(Before It's News)
“Television is Training Me to Not Watch Television”
by Scott Adams
“Way back in olden times when there were only a few television channels, I enjoyed watching television. I was happy with it most of the time. But in recent years, my television has trained me to stop watching it.
My cable company now offers hundreds of options. That means I can’t find a show within five minutes of searching, and my patience no longer lasts five minutes. My smart phone trained me to have a far shorter attention span than television demands. Mindlessly searching for TV shows among the hundreds of options feels like putting my brain in jail. If you add one person to the room with me, the odds of finding a mutually-acceptable show that neither of us have already watched approaches zero. But I look anyway, failing at every stage.
Science tells us that people get anxious and unhappy when they have too many choices. I can feel this happening to me in real time. I have trouble finding a show to watch because I know there is such a high likelihood that a better show is available if I just keep looking a bit longer. My experience of watching television has turned from consuming to hunting…and hunting…and hunting. Until I give up in frustration or run out of time.
On top of that, my cable company has many amazing features and options in their menu labyrinth. They also offer voice commands. Put all of that amazingness together and the end result is that it takes three attempts to do every step of a multi-step process. The voice control works about 30% of the time. I take the wrong menu path about 50% of the time because there are so many options that look similar in function. Without exaggeration, I end up cursing at my television almost every time I use the remote.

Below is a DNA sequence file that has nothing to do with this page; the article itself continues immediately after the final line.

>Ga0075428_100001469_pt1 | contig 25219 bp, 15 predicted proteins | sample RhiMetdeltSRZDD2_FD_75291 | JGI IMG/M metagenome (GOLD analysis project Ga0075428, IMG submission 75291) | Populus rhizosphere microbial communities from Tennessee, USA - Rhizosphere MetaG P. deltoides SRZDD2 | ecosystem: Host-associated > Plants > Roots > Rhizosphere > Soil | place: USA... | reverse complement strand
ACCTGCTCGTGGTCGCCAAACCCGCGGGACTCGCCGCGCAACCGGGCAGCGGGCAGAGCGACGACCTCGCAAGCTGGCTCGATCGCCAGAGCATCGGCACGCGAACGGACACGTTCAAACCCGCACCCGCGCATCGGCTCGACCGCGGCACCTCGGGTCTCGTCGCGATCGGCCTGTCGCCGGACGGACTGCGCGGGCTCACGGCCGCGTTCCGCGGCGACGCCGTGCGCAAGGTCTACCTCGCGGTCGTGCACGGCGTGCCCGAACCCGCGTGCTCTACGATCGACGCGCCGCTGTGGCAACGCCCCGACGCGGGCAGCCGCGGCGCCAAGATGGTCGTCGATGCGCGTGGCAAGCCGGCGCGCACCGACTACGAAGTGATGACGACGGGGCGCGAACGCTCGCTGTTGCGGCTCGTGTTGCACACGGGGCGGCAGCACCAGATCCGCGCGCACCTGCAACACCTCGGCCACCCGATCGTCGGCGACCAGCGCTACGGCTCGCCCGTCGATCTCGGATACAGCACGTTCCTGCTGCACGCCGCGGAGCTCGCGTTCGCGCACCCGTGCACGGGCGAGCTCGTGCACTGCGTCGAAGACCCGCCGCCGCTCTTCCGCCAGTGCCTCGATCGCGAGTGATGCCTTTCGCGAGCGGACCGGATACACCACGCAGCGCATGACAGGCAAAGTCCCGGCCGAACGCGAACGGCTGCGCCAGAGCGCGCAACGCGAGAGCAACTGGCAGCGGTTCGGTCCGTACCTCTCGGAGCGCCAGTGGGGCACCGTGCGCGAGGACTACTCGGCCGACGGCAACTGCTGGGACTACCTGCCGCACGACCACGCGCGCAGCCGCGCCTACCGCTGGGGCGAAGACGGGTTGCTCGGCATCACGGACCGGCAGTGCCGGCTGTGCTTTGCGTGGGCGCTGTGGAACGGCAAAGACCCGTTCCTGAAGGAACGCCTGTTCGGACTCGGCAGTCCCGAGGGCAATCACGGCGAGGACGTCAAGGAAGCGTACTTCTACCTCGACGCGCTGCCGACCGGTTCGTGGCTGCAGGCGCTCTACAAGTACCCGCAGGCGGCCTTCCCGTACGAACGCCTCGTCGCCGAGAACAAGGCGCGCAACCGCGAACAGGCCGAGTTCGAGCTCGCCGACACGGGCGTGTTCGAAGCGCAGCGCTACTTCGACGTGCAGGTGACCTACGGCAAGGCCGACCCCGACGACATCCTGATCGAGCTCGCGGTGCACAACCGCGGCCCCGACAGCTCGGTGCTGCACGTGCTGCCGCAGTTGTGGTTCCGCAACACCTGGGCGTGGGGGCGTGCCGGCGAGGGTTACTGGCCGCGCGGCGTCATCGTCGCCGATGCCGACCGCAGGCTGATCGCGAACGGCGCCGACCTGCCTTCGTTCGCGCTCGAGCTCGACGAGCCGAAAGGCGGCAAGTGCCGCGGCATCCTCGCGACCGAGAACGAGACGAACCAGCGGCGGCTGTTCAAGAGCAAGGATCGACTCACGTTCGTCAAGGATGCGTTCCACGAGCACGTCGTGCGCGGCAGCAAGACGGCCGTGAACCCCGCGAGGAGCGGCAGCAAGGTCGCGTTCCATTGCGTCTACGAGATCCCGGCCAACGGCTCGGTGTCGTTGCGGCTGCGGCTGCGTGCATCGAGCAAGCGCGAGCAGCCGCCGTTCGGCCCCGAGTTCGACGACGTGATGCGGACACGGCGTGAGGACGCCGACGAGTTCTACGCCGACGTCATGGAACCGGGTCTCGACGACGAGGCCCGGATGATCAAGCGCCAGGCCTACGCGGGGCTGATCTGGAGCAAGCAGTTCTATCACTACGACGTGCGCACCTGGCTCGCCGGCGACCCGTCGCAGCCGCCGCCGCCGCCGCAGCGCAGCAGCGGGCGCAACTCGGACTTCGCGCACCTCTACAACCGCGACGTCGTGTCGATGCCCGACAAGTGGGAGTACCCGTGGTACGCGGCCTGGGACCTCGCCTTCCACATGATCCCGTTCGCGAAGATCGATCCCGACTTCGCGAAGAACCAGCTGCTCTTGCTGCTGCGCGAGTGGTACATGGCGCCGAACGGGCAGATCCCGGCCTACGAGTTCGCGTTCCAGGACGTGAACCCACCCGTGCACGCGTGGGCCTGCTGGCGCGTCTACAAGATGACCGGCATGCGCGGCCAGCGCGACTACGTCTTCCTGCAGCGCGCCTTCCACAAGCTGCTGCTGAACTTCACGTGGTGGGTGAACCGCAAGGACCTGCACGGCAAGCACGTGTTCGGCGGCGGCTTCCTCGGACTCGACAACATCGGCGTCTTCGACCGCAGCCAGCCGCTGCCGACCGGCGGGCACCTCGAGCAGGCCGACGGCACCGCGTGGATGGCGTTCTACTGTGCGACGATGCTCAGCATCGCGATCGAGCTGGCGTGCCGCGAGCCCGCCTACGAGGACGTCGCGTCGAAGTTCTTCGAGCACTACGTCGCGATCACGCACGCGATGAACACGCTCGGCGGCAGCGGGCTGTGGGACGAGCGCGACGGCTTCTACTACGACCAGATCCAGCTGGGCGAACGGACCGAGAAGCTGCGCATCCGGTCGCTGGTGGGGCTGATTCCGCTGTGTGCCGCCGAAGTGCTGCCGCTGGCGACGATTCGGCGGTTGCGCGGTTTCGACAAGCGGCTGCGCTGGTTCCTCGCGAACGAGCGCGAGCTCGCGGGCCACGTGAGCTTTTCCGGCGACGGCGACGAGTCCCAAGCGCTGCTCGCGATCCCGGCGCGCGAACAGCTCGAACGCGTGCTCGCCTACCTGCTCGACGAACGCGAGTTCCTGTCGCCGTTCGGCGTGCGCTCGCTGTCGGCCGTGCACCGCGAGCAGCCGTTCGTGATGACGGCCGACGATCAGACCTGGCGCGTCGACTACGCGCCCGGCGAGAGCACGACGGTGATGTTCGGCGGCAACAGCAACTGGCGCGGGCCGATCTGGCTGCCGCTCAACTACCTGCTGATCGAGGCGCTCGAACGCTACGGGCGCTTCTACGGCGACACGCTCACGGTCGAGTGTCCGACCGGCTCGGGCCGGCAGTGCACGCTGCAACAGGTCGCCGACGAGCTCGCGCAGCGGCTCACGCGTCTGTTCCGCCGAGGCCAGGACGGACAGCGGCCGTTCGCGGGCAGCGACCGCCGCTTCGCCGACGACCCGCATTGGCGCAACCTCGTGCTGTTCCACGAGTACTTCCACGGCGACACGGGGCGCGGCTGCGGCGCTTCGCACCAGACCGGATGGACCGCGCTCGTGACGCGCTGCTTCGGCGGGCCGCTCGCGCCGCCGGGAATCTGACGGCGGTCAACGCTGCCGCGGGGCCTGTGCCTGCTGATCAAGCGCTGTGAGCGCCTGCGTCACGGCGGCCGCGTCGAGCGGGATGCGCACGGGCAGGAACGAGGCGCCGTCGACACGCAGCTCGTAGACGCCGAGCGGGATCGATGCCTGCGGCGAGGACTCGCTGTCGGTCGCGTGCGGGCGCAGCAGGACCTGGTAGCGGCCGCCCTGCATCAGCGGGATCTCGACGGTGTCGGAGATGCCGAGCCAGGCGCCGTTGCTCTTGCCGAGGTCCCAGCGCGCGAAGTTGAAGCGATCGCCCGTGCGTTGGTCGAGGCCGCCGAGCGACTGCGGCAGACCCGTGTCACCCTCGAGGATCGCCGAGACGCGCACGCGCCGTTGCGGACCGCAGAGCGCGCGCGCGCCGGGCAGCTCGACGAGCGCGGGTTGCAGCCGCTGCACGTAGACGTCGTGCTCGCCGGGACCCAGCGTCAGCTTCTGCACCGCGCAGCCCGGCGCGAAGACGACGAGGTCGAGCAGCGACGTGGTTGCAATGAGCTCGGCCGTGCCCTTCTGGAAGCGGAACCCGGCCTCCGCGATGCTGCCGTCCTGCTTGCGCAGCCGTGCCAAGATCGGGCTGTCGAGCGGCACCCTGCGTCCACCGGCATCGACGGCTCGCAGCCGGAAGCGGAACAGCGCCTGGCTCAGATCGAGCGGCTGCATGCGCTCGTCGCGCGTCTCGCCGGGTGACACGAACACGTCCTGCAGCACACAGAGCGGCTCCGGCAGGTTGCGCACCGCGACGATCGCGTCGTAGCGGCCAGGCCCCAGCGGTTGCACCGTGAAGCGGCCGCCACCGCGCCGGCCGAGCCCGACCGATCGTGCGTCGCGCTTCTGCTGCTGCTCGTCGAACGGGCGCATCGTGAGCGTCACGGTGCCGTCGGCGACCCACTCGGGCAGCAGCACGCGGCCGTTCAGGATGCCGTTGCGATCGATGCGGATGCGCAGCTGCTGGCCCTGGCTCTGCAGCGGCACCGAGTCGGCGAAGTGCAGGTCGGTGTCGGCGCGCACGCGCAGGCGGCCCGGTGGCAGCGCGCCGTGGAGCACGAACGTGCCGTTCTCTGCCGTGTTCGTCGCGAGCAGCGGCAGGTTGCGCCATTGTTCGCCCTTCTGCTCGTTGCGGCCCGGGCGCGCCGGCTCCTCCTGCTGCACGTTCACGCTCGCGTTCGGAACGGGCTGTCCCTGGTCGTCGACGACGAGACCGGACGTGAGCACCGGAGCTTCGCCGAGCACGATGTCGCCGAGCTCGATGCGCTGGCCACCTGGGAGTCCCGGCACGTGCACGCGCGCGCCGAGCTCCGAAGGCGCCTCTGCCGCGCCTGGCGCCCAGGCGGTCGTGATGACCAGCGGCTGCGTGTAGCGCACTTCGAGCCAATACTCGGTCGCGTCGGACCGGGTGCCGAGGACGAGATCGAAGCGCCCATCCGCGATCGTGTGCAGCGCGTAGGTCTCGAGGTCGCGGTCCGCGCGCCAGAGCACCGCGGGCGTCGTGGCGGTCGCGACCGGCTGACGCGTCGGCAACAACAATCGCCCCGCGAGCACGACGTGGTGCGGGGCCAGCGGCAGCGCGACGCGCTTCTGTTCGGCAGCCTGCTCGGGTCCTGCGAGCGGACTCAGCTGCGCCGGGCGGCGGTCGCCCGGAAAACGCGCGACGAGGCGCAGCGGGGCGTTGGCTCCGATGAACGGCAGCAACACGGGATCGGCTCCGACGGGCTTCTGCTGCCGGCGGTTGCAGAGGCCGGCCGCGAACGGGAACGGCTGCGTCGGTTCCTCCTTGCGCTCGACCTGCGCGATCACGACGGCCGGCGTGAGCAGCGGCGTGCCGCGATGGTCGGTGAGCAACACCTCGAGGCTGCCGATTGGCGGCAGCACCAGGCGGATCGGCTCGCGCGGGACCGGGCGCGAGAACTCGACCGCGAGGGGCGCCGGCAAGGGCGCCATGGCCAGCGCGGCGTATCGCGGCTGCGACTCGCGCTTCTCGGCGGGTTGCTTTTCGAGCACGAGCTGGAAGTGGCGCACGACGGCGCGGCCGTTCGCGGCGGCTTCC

My default viewing pattern for the past several months is to watch only cable news shows plus one music channel that I can tolerate. But the cable news networks are making their money from the following types of commercials:
• Pharmaceutical products that put dozens of side-effect symptoms in my head and make me feel as if I might have those exact problems.
• Pet rescue commercials that make me incredibly sad because I am not a sociopath.
• Security products that remind me of the risks of great bodily harm that comes from sitting around at home minding my own business.
I can’t watch any of those commercials without feeling bad. And that bad feeling is associated with the news channel that carries those commercials. If you associate a bad feeling with a good product for long enough, the good product will become intolerable.
I see no hope of television surviving in the long run if they stick with their current business model of training their customers to hate the entire television experience. On the plus side, Netflix has a good user experience. I can see why they are doing well.”